It is a slippery slope when we try to control those things with our kids that are their jobs to control. Raising kids to be confident, competent eaters requires us parents to be vigilant in our respect of our kid’s abilities to regulate their food intake and thus their physical growth and health from the foods that we offer. 

 

Black Bean Brownies

browniesThis may sound unusual, but is very good – high in fiber, antioxidants and low in fat!

1 box any commercial prepared brownie mix
1 15.5-ounce can black beans

Open can of beans.  Drain, rinse, put beans back in can and fill again with water.
Place can’s contents, including liquid, in blender. Blend.
Mix thoroughly with brownie mix. (No eggs, oil or other ingredients needed.)
Place in oiled baking pan. Bake according to package directions. Cool and serve.

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Meatless Monday is a national public health campaign encouraging Americans to move the meat off their plate one day a week to make room for healthier alternatives. Many Americans eat a diet high in meat and low in fruits, vegetables, and whole grains. This puts us at higher risk for heart disease, cancer, diabetes, and stroke. The main goal of this campaign is consistent with the U.S Department of Health and Human Services, U.S Department of Agriculture, and the American Heart Association. The goal is to help Americans reduce their consumption of saturated fat 15% by 2010. “Going meatless” is defined by the campaign as staying away from red meat, poultry and high fat dairy products. Fish and seafood high in omega-3 fatty acids are highly encouraged. Practicing meatless Mondays is a great way for children to learn simple and healthy eating habits.

Try your Monday dinner, meatless with this recipe:

Grilled Veggie Sandwich

meatless-mondays1Makes 4 servings

1/4 cup low-fat mayonnaise

3 cloves garlic, minced

1 tablespoon lemon juice

1/8 cup olive oil

1 cup red bell peppers, sliced

1 small zucchini, sliced

1 small red onion, sliced

1 small yellow squash, sliced

2 (4-x6-inch) focaccia, sourdough or Italian bread pieces, split horizontally

Freshly ground black pepper

Stir In a bowl, mix the mayonnaise, minced garlic, and lemon juice. Set aside in the refrigerator. Preheat the grill for high heat. Brush vegetables with olive oil on each side. Brush grate with oil. Place bell peppers and zucchini closest to the middle of the grill, and set onion and squash pieces around them. Cook for about 3 minutes, turn, and cook for another 3 minutes. The peppers may take a bit longer. Remove from grill, and set aside. Spread some of the mayonnaise mixture on the cut sides of the bread. Place on the grill mayonnaise side up, and cover with lid for 2 to 3 minutes. This will warm the bread, and slightly melt the mayo mixture. Watch carefully so the bottoms don’t burn. Remove from grill, and layer with vegetables. Sprinkle with black pepper. Enjoy as open faced grilled sandwiches.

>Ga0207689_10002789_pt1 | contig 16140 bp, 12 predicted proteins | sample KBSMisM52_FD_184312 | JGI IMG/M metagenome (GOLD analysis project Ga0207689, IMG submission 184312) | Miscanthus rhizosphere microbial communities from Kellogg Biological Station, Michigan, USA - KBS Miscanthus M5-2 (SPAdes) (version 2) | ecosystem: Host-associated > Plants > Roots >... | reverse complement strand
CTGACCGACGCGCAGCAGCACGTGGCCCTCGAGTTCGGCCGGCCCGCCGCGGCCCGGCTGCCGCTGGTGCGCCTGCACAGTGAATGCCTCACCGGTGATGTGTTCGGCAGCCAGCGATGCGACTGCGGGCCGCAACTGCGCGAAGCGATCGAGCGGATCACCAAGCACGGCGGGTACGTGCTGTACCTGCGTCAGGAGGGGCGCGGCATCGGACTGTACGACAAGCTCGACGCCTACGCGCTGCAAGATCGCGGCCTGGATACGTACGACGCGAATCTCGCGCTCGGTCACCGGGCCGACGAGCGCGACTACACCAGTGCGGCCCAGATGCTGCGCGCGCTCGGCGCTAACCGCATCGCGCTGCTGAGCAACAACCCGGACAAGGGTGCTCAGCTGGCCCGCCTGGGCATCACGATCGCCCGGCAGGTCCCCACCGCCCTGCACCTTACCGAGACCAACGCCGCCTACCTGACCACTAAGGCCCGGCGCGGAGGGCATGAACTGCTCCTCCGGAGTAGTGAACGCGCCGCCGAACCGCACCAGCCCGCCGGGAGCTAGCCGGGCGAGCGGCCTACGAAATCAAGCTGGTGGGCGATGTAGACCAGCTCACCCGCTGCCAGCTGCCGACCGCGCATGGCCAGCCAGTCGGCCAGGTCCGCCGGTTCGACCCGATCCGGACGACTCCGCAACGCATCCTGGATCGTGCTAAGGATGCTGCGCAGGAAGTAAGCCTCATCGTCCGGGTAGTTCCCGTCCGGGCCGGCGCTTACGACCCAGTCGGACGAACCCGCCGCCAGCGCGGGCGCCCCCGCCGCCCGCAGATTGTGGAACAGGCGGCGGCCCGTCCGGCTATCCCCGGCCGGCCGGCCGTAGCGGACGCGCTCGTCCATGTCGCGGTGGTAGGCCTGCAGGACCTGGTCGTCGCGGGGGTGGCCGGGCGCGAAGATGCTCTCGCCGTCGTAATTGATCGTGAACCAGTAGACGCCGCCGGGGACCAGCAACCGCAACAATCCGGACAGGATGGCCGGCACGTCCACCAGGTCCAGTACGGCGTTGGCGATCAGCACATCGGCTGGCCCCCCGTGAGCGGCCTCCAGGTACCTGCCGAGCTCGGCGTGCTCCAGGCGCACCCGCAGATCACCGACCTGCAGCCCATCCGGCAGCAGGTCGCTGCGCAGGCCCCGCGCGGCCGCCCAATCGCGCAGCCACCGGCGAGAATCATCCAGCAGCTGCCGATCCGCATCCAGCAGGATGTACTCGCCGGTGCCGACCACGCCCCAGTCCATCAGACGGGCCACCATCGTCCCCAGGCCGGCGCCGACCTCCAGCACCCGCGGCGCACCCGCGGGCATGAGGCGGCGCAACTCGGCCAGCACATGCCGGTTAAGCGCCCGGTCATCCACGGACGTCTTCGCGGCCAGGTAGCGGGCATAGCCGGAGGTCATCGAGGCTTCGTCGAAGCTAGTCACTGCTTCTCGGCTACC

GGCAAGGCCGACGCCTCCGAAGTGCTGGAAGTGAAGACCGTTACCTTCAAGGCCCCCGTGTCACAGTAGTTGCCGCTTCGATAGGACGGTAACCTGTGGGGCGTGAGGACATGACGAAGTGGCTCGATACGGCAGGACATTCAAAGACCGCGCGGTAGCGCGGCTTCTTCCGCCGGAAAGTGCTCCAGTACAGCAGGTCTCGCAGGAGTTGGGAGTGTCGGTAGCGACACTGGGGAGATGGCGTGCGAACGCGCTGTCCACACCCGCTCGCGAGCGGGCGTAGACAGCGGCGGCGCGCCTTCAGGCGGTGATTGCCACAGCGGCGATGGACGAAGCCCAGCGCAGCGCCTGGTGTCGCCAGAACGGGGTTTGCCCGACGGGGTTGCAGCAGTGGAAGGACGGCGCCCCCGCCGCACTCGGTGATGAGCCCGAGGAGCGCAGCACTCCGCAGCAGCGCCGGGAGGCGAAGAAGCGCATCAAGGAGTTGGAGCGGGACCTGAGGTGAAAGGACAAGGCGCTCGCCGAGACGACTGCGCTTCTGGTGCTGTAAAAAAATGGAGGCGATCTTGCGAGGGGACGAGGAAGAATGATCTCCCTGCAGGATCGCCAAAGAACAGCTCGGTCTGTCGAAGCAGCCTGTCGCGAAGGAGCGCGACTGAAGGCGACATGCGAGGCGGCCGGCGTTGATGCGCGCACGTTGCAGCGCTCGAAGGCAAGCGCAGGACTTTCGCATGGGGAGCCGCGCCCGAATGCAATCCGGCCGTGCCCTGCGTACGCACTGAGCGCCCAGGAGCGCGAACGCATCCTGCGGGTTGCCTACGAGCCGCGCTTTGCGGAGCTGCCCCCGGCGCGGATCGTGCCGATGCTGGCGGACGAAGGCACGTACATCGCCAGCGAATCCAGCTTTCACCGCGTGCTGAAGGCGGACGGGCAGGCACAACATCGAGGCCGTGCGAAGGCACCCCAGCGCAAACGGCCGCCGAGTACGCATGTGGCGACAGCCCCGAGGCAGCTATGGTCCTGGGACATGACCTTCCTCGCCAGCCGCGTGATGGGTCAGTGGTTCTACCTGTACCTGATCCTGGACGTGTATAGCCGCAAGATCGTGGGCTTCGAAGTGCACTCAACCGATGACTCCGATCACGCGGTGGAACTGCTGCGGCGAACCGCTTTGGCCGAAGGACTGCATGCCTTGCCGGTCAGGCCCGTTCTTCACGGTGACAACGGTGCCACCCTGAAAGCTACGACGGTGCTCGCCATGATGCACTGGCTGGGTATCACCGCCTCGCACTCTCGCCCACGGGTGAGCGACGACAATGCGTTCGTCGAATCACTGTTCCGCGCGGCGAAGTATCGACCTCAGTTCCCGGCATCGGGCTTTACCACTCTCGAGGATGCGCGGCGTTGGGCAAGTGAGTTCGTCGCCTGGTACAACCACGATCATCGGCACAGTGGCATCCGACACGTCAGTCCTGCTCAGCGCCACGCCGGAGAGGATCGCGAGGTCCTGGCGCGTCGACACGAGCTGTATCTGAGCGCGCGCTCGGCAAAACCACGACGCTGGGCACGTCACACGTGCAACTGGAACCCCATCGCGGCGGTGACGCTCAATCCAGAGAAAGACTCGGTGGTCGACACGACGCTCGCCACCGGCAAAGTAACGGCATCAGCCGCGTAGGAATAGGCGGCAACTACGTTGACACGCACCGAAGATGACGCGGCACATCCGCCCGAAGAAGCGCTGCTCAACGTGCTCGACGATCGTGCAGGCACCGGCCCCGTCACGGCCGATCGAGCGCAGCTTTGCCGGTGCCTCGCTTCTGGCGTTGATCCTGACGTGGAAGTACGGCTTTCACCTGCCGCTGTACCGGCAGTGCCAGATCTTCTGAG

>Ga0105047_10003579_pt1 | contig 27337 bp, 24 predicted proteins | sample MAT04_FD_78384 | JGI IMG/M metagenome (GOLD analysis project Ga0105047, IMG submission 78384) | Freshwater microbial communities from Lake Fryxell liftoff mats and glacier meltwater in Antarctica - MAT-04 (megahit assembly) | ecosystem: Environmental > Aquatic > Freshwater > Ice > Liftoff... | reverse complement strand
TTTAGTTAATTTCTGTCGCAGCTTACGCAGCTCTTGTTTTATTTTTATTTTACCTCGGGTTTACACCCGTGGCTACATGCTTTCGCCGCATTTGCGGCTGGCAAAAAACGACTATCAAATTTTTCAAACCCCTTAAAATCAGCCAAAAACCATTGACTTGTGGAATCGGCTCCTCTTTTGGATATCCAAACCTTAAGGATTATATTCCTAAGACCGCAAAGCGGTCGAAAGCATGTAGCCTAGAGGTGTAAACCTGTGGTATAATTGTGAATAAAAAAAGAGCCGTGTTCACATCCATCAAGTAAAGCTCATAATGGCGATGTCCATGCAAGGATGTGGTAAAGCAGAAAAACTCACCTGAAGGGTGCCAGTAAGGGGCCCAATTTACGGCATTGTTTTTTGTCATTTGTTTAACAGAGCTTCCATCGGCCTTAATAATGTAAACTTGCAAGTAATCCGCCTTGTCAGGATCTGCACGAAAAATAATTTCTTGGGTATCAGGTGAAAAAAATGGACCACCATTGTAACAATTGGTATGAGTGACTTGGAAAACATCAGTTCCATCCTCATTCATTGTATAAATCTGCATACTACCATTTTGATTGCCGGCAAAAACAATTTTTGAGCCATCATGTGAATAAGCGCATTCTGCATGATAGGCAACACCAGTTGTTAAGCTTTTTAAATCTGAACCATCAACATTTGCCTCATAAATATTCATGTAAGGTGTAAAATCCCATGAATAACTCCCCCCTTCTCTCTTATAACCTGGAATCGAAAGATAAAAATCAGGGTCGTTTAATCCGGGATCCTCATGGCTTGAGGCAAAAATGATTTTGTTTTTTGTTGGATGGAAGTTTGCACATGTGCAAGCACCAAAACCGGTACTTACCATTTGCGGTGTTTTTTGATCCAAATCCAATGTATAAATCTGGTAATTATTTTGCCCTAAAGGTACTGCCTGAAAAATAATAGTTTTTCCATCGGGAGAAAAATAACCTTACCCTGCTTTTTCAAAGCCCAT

Source: http://www.meatlessmonday.com/site/PageServer?pagename=a_index

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asparagus2Asparagus belongs to the lily family which also includes onions, leeks, and garlic. Its name is Greek and means “sprout” or “shoot”. Asparagus grows in three different colors; green, white, and purple. The green and most common type is slightly sweet in flavor with a tender and crisp texture. It is grown in sunlight where photosynthesis makes its color green. White asparagus is grown in the dark, thus requires specific procedure to yield its white color. Purple asparagus is deeply fruity flavored with 20% more sugar than the green.

Asparagus has many health benefits. It is helpful in reducing constipation, bowel disorders, and symptoms of diabetes. The vegetable contains glutathione, an antioxidant which is believed to prevent some forms of cancer. Asparagus is rich in vitamin A, C, and E, and fiber.  It is the leading vegetable source of folic acid or folate.

Keep fresh asparagus clean, cold and covered. Trim the stem end about 1/4 inch and wash in warm water several times. Pat dry and place in moisture-proof wrapping. Refrigerate and use within 2 or 3 days for best quality. To maintain freshness, wrap a moist paper towel around the stem ends, or stand upright in two inches of cold water.

Mexican Asparagus and Cheese Tortillas

4 yellow corn tortillas.
16 pieces of asparagus, grilled.
¼ cup of Monterey Jack cheese, shredded.
¼ cup of white Cheddar cheese, shredded.
Salt and pepper, to taste.
Olive oil, for brushing.

Prepare grill.
For each taco, spread one quarter of the cheeses and 4 pieces of the asparagus on each tortilla, then season with salt and pepper. Fold in half and lightly brush the outside with olive oil.
Grill for 3 minutes on each side or until the tortilla is crispy and cheese has melted.

For this and more recipes check out: http://www.asparagusrecipes.net/